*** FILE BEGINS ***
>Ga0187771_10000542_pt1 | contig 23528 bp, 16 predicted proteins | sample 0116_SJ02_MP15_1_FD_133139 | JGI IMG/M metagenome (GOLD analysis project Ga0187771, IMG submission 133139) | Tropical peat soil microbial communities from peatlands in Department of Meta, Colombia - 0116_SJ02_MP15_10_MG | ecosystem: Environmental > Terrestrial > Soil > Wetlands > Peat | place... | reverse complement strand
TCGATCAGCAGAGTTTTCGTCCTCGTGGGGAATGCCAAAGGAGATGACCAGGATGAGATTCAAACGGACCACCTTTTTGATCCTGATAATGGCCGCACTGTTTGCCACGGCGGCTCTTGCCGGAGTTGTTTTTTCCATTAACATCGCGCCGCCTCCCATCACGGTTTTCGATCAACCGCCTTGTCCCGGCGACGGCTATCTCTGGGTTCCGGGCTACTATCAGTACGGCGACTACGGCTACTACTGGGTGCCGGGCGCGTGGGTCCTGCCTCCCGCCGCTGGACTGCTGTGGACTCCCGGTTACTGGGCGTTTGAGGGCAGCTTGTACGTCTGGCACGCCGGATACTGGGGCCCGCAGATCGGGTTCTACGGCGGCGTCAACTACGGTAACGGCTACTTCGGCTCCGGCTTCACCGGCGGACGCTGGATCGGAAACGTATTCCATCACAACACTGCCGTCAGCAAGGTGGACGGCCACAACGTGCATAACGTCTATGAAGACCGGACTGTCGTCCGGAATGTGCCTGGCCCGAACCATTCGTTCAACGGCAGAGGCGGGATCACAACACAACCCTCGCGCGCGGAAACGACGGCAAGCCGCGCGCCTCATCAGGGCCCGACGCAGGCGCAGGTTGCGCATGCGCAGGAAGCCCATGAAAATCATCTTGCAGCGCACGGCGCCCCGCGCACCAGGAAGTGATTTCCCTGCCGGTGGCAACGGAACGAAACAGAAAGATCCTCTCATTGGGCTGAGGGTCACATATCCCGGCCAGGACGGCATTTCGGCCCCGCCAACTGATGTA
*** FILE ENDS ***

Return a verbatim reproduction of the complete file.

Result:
>Ga0187771_10000542_pt1 | contig 23528 bp, 16 predicted proteins | sample 0116_SJ02_MP15_1_FD_133139 | JGI IMG/M metagenome (GOLD analysis project Ga0187771, IMG submission 133139) | Tropical peat soil microbial communities from peatlands in Department of Meta, Colombia - 0116_SJ02_MP15_10_MG | ecosystem: Environmental > Terrestrial > Soil > Wetlands > Peat | place... | reverse complement strand
TCGATCAGCAGAGTTTTCGTCCTCGTGGGGAATGCCAAAGGAGATGACCAGGATGAGATTCAAACGGACCACCTTTTTGATCCTGATAATGGCCGCACTGTTTGCCACGGCGGCTCTTGCCGGAGTTGTTTTTTCCATTAACATCGCGCCGCCTCCCATCACGGTTTTCGATCAACCGCCTTGTCCCGGCGACGGCTATCTCTGGGTTCCGGGCTACTATCAGTACGGCGACTACGGCTACTACTGGGTGCCGGGCGCGTGGGTCCTGCCTCCCGCCGCTGGACTGCTGTGGACTCCCGGTTACTGGGCGTTTGAGGGCAGCTTGTACGTCTGGCACGCCGGATACTGGGGCCCGCAGATCGGGTTCTACGGCGGCGTCAACTACGGTAACGGCTACTTCGGCTCCGGCTTCACCGGCGGACGCTGGATCGGAAACGTATTCCATCACAACACTGCCGTCAGCAAGGTGGACGGCCACAACGTGCATAACGTCTATGAAGACCGGACTGTCGTCCGGAATGTGCCTGGCCCGAACCATTCGTTCAACGGCAGAGGCGGGATCACAACACAACCCTCGCGCGCGGAAACGACGGCAAGCCGCGCGCCTCATCAGGGCCCGACGCAGGCGCAGGTTGCGCATGCGCAGGAAGCCCATGAAAATCATCTTGCAGCGCACGGCGCCCCGCGCACCAGGAAGTGATTTCCCTGCCGGTGGCAACGGAACGAAACAGAAAGATCCTCTCATTGGGCTGAGGGTCACATATCCCGGCCAGGACGGCATTTCGGCCCCGCCAACTGATGTA